How could the Republicans have won 55 percent of the House seats at the same time that Mitt Romney received only 48 percent of the popular vote? Did that many people split their vote? It turns out the answer is "no."
Although the Republicans won 55 percent of the House seats, they received less than half of the votes for members of the House of Representatives. Indeed, more than half-a-million more Americans voted for Democratic House candidates than for Republicans House candidates. There was no split-decision. The Democrats won both the presidential election and the House election. But the Republicans won 55 percent of the seats in the House. This seems crazy. How could this be?
This answer lies in the 2010 election, in which Republicans won control of a substantial majority of state governments. They then used that power to re-draw congressional district lines in such a way as to maximize the Republican outcome in the 2012 House election. ...HuffPo
We've known this for a long time but haven't acted on it.
Now is the hour. We have to recognize that our elections -- our futures -- have depended on a system in which one party can have control over the entire voting system. The gerrymandered district maps have given Republicans a clear advantage; Republican secretaries of state have been the deciders about whether, how, when, and where voters are allowed access to the ballot box.
We feel the dirty hand of corruption on our ballots and there it is: someone else gets to decide our vote. This time around, it's Republicans who are responsible for a systematic, long-term channeling of your vote and mine to their candidates, like it or not.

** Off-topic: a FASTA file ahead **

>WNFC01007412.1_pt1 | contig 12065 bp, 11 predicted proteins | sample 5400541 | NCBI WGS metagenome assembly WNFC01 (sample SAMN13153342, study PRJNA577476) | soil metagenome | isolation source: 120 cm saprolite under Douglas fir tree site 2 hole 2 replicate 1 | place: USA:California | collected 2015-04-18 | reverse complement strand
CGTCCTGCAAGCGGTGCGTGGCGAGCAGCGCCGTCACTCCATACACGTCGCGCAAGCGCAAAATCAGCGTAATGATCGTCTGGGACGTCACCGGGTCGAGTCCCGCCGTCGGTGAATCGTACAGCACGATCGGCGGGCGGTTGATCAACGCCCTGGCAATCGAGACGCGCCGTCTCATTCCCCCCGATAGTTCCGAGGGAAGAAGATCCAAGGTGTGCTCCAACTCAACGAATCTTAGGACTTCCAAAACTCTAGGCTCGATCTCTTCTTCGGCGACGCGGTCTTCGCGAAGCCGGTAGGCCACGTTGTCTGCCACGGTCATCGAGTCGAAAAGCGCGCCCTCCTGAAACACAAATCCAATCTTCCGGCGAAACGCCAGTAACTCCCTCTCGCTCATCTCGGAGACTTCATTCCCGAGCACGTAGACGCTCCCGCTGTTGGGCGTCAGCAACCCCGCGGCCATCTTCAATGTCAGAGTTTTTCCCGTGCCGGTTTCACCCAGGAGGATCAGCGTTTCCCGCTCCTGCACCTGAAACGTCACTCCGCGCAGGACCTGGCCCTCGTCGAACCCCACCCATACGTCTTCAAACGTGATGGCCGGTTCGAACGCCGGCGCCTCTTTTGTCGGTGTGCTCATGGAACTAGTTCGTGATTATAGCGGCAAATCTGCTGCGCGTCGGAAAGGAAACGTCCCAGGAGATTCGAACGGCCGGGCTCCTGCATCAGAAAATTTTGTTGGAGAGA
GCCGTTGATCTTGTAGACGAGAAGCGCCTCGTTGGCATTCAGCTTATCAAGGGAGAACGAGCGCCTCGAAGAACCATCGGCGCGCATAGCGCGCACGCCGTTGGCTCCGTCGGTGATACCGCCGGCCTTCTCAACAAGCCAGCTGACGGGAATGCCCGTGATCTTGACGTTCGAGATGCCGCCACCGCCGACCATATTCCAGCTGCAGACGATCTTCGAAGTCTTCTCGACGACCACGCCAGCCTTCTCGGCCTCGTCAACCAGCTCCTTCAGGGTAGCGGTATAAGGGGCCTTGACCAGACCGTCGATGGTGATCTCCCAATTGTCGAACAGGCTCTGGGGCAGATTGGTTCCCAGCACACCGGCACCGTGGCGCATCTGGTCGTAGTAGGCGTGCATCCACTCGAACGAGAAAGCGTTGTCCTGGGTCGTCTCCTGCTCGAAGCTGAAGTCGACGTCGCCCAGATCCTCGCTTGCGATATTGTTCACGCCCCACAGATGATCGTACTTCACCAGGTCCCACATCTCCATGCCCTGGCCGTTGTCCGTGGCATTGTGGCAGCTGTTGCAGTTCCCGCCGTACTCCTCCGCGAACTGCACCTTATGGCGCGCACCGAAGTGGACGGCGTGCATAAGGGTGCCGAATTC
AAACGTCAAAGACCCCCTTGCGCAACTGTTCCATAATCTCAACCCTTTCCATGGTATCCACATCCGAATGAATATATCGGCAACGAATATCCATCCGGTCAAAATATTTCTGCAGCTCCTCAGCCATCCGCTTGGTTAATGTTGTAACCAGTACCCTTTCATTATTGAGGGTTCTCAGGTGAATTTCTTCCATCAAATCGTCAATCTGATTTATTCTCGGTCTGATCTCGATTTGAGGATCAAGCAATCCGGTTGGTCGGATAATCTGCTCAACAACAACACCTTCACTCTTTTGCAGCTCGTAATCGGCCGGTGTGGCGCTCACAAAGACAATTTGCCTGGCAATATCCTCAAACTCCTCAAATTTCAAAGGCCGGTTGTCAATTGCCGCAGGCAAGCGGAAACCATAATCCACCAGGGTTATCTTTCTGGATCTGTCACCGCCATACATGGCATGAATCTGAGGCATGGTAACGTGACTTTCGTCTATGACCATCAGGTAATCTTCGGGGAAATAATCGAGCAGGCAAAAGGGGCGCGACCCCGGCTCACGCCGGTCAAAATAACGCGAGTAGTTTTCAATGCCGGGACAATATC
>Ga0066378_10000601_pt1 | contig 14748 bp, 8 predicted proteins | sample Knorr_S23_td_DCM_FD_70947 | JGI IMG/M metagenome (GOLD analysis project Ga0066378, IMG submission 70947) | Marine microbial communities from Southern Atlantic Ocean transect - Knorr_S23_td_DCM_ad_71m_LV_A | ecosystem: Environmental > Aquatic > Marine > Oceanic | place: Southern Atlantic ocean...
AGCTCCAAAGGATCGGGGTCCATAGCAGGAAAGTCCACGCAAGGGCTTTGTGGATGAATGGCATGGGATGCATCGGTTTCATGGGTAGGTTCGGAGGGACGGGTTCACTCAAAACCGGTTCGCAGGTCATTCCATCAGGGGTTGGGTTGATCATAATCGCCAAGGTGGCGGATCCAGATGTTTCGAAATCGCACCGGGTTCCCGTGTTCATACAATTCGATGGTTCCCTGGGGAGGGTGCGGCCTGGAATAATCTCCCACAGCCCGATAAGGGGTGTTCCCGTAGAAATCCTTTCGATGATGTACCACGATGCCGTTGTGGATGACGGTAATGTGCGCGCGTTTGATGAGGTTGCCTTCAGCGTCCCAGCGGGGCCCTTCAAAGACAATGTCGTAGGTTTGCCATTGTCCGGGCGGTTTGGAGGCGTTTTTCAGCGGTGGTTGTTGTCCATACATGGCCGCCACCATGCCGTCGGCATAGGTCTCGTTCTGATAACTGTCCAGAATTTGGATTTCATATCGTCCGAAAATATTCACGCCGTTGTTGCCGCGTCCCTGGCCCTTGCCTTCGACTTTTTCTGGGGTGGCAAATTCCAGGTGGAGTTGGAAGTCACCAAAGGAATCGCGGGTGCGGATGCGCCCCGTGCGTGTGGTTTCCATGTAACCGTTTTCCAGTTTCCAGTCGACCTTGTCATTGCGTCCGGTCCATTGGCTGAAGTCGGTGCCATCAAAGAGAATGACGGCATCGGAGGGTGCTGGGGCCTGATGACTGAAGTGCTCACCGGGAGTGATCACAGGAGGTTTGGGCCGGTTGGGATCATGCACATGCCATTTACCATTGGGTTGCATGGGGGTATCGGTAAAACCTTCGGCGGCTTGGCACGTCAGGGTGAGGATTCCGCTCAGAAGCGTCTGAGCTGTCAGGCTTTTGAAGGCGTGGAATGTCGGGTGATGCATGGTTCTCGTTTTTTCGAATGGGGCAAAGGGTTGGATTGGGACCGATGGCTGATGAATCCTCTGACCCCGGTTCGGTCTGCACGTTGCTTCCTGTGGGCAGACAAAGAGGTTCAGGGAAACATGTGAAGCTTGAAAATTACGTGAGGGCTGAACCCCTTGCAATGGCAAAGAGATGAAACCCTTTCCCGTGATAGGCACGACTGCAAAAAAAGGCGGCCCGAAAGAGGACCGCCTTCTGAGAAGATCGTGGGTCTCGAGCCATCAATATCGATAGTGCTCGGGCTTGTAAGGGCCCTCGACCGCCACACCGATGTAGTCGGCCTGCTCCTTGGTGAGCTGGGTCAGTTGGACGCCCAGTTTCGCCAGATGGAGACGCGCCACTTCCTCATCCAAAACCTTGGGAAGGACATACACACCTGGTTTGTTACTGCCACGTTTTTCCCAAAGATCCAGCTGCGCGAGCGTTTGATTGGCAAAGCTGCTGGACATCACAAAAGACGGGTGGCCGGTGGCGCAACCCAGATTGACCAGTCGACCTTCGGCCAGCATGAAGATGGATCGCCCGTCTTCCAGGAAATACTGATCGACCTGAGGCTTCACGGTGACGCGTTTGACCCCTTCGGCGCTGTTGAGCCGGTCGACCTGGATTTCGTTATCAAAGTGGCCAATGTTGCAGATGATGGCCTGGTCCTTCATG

Not just gerrymandering but vote suppression.
Although warnings of voter fraud generated far more discussion leading up to Tuesday's elections, enormous lines in many districts turned out to be the much greater threat to the process, as hours-long waits greeted voters in Florida, Virginia, Maryland, Wisconsin and elsewhere.
The delays have stirred questions about why the world's oldest democracy can't make it easier to vote, stoked accusations of voter suppression in minority districts and renewed the debate over Washington's responsibility to safeguard an efficient process. ...The Hill
Republicans will resist changing the current system. After all, they're in the catbird seat. But it has to be done. Republicans know that: Republicans, too, have suffered when the Democrats had it all going their way.
Now, just days after the polls closed, a number of Democrats say Congress should intervene to "normalize" voting nationwide and ensure the snags at the polls in 2012 don't plague elections down the line.
"This ought not to be difficult. This is not rocket science," Rep. Gerry Connolly (D-Va.) said in a phone interview Friday. "We've got to figure out how to clean up federal elections." ...The Hill
Juan Williams reports on California's decision to change the way California voters vote.
In 2010, a diverse group of the state’s biggest political stakeholders — including the California Chamber of Commerce, the AARP and then-Gov. Arnold Schwarzenegger — united to support a ballot proposition creating a bipartisan commission that redrew the geographic lines for California’s congressional districts.
The proposition also changed the rules for the general election.
The old system pitted the winners of the party’s primaries against each other. The new system provides for the two candidates with the most votes in an open congressional primary to move on to the general election — even if they belong to the same party.
Last Tuesday’s election in California was the first under the new map and new rules.
And the results are shaking up the political status quo.
Out of California’s 53 House races, seven incumbents lost their seats as they ran in more diverse districts — in which candidates had to appeal to more diverse neighborhoods and political groups. ...Juan Williams, The Hill